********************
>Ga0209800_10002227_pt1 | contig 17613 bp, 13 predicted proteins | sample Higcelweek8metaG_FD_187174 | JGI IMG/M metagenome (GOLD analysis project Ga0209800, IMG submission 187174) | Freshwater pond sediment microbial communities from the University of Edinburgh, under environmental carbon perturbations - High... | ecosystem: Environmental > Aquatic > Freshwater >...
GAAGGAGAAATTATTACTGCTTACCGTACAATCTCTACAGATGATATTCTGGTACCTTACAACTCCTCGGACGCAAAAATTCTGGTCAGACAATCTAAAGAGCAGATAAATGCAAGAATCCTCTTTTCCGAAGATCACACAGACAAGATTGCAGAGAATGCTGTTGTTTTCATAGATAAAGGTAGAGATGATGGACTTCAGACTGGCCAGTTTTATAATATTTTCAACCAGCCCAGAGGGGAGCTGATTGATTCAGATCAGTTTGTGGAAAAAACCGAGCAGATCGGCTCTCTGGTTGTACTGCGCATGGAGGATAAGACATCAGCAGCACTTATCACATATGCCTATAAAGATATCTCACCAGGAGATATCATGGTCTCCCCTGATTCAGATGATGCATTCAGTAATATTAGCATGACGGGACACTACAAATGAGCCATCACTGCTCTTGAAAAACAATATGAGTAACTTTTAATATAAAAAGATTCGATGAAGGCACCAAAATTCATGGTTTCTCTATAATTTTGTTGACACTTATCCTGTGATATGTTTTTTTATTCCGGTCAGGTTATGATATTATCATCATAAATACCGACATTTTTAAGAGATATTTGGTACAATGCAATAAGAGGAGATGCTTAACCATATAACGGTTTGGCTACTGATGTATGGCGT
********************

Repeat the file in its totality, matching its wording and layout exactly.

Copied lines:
>Ga0209800_10002227_pt1 | contig 17613 bp, 13 predicted proteins | sample Higcelweek8metaG_FD_187174 | JGI IMG/M metagenome (GOLD analysis project Ga0209800, IMG submission 187174) | Freshwater pond sediment microbial communities from the University of Edinburgh, under environmental carbon perturbations - High... | ecosystem: Environmental > Aquatic > Freshwater >...
GAAGGAGAAATTATTACTGCTTACCGTACAATCTCTACAGATGATATTCTGGTACCTTACAACTCCTCGGACGCAAAAATTCTGGTCAGACAATCTAAAGAGCAGATAAATGCAAGAATCCTCTTTTCCGAAGATCACACAGACAAGATTGCAGAGAATGCTGTTGTTTTCATAGATAAAGGTAGAGATGATGGACTTCAGACTGGCCAGTTTTATAATATTTTCAACCAGCCCAGAGGGGAGCTGATTGATTCAGATCAGTTTGTGGAAAAAACCGAGCAGATCGGCTCTCTGGTTGTACTGCGCATGGAGGATAAGACATCAGCAGCACTTATCACATATGCCTATAAAGATATCTCACCAGGAGATATCATGGTCTCCCCTGATTCAGATGATGCATTCAGTAATATTAGCATGACGGGACACTACAAATGAGCCATCACTGCTCTTGAAAAACAATATGAGTAACTTTTAATATAAAAAGATTCGATGAAGGCACCAAAATTCATGGTTTCTCTATAATTTTGTTGACACTTATCCTGTGATATGTTTTTTTATTCCGGTCAGGTTATGATATTATCATCATAAATACCGACATTTTTAAGAGATATTTGGTACAATGCAATAAGAGGAGATGCTTAACCATATAACGGTTTGGCTACTGATGTATGGCGT